Some of the most powerful socialist arguments against the world war are crucial in understanding the growing hostility of the US regime to governments in the Arab world and in Asia which refuse to obey Bush.
To mark this anniversary, International Viewpoint is republishing Ernest Mandel’s speech on Trotskyists and World War Two, which explains how the socialists in occupied Europe saw the war during war time.
During the world war, revolutionary socialists argued, in the face of huge repression, that the German-Japanese ‘Axis’ and the US-British ‘Allies’ were fighting an imperialist war; and that working people should support neither side.
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Mandel delivered this speech to a 1976 London meeting of the British section of the Fourth International . It anticipates some of the ideas in Mandel’s 1986 book The Meaning of the Second World War. That book also explains these socialist ideas about war in a way that is both strong and easy to explain. Mandel’s book argues that “the meaning of the Second World War, like that of its predecessor, can be grasped only in the context of the imperialist drive for world domination”. Mandel was almost unique in producing an easily-understood outline of the war for later generations.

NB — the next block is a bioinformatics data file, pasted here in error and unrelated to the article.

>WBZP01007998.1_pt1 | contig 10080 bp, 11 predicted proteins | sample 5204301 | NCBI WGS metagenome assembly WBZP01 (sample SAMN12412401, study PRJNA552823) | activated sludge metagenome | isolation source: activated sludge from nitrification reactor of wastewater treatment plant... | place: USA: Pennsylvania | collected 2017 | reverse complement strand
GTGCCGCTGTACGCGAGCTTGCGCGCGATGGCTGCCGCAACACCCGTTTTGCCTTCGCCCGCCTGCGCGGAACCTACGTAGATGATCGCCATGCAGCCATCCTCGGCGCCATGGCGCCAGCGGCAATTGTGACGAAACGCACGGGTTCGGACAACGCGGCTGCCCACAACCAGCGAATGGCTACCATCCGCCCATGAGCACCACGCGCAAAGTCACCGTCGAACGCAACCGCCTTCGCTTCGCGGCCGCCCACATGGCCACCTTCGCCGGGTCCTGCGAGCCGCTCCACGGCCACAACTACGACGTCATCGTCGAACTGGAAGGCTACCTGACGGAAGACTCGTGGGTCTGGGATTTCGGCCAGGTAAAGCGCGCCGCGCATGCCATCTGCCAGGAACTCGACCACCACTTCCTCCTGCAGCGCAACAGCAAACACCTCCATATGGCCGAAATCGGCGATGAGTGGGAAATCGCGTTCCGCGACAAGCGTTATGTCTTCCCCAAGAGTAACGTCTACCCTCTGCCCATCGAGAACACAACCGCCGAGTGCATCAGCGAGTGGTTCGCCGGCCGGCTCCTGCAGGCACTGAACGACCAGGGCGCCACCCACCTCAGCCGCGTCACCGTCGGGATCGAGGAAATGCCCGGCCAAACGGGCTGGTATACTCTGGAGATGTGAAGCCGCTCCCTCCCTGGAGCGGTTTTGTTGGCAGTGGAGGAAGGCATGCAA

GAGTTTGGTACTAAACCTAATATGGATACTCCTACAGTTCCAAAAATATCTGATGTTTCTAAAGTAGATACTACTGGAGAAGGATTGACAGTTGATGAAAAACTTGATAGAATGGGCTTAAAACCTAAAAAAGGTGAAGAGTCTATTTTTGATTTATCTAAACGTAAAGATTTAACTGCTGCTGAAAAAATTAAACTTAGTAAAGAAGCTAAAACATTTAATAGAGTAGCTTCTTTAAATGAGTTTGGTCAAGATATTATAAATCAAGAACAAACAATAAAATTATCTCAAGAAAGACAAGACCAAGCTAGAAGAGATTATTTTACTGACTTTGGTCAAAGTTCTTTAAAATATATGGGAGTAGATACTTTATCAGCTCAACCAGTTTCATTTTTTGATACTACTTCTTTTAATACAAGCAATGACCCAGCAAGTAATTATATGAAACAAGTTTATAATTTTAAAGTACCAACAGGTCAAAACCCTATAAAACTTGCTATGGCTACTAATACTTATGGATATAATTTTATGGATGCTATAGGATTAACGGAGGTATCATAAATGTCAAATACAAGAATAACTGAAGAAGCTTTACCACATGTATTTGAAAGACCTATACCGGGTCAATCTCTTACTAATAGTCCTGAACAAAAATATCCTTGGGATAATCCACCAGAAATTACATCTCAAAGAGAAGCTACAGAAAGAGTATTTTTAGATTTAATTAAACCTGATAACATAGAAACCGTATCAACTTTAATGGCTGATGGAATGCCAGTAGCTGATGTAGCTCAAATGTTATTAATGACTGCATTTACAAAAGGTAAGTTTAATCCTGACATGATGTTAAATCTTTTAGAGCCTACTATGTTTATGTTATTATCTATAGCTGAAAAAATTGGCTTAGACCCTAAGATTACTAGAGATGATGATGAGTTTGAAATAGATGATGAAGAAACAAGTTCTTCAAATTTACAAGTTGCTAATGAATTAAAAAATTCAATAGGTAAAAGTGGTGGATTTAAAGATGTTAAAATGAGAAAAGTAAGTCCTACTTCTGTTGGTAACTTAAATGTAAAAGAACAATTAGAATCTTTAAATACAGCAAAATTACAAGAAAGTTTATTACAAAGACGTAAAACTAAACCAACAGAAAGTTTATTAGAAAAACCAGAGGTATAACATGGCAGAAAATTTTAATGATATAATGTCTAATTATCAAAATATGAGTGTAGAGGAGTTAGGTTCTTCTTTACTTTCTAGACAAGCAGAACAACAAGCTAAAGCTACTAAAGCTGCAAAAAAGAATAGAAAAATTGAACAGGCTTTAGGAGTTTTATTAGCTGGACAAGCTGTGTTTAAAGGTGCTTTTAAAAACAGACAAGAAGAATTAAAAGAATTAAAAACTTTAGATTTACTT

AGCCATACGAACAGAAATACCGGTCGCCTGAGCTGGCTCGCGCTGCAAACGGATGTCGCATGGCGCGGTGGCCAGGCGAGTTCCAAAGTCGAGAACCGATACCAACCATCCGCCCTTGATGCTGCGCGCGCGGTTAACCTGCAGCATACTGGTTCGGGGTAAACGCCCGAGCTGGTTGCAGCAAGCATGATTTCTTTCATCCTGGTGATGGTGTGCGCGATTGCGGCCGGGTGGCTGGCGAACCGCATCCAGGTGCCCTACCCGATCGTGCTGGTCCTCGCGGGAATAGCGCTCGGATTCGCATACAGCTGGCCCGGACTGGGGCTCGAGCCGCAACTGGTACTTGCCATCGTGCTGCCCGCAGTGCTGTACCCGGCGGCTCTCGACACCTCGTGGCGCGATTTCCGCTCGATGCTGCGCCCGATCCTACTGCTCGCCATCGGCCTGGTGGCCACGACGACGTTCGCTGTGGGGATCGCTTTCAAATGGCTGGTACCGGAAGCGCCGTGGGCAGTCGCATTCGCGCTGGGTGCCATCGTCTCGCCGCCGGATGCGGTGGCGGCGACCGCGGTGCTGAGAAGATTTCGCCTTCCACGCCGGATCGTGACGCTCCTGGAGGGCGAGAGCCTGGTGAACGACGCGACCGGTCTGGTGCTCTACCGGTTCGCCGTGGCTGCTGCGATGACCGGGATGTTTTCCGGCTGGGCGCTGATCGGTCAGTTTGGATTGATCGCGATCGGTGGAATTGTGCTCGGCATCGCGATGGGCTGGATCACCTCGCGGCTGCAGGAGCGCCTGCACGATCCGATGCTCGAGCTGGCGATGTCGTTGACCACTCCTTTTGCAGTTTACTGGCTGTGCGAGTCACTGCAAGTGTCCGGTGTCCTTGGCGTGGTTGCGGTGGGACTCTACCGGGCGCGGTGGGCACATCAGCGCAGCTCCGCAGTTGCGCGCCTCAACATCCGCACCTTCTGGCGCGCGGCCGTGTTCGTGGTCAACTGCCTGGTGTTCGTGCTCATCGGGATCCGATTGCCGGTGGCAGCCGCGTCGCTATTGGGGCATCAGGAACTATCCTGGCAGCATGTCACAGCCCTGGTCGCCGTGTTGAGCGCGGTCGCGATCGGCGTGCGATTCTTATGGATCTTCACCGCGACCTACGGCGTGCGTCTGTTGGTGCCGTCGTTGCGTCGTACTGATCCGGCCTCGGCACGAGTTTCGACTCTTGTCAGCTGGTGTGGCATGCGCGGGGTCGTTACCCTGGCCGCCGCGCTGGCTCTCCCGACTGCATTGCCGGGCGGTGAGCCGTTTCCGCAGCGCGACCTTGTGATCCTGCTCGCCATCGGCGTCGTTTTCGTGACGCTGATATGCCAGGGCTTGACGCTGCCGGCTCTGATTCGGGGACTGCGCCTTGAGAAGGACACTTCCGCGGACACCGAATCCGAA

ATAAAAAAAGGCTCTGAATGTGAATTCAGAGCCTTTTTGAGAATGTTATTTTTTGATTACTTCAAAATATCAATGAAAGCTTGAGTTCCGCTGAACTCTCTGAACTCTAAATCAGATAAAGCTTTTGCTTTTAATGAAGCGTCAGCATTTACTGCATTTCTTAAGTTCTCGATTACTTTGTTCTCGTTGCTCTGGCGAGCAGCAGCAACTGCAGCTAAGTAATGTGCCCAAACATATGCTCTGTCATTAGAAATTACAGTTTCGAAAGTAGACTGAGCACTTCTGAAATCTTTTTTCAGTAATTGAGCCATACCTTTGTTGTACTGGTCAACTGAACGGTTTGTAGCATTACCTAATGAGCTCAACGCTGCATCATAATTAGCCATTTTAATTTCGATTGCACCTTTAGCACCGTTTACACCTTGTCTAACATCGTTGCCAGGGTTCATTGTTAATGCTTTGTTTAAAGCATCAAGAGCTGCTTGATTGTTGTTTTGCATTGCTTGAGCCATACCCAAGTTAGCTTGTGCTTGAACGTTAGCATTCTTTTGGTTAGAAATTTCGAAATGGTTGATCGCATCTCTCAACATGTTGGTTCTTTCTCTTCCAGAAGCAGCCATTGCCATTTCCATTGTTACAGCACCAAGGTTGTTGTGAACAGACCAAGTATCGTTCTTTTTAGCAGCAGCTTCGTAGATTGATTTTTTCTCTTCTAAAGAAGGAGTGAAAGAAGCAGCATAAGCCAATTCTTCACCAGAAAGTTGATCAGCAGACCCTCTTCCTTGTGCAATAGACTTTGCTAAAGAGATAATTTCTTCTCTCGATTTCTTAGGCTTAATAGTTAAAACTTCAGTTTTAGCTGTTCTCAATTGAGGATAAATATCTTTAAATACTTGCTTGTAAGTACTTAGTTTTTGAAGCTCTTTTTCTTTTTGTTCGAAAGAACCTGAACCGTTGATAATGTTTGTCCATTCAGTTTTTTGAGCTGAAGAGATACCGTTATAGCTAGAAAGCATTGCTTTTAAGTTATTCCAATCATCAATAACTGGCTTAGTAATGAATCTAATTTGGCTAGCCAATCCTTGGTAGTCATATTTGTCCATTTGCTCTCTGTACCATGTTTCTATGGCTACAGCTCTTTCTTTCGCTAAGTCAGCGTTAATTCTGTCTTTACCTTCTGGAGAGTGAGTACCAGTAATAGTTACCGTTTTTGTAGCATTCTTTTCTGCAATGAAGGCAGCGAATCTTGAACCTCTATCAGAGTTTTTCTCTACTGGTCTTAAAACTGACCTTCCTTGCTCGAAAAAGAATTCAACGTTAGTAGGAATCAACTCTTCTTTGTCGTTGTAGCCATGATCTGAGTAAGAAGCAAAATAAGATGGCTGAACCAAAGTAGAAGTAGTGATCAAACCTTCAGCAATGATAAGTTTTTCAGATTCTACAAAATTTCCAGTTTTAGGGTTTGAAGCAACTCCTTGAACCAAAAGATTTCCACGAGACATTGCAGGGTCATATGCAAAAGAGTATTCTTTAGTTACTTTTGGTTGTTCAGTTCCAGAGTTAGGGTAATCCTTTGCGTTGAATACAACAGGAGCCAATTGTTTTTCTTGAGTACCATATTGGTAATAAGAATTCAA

Mandel’s book also argues that this imperialist action provoked some anti-imperialist reactions: "the overall character of the Second World War must be grasped as a combination of five different conflicts:
1. An inter-imperialist war fought for world hegemony and won by the United States (though its rule would be territorially truncated by the extension of the non-capitalist sector in Europe and Asia).
2. A just war of self-defence by the Soviet Union against an imperialist attempt to colonize the country and destroy the achievements of the 1917 Revolution.
3. A just war of the Chinese people against imperialism which would develop into a socialist revolution.
4. A just war of Asian colonial peoples against the various military powers and for national liberation and sovereignty, which in some cases (e.g. Indochina) spilled over into socialist revolution.
5. A just war of national liberation fought by populations of the occupied countries of Europe, which would grow into socialist revolution (Yugoslavia and Albania) or open civil war (Greece, North Italy). In the European East, the old order collapsed under the dual, uneven pressure of popular aspirations and Soviet military-bureaucratic action, whereas in the West and South bourgeois order was restored — often against the wishes of the masses — by Western Allied troops."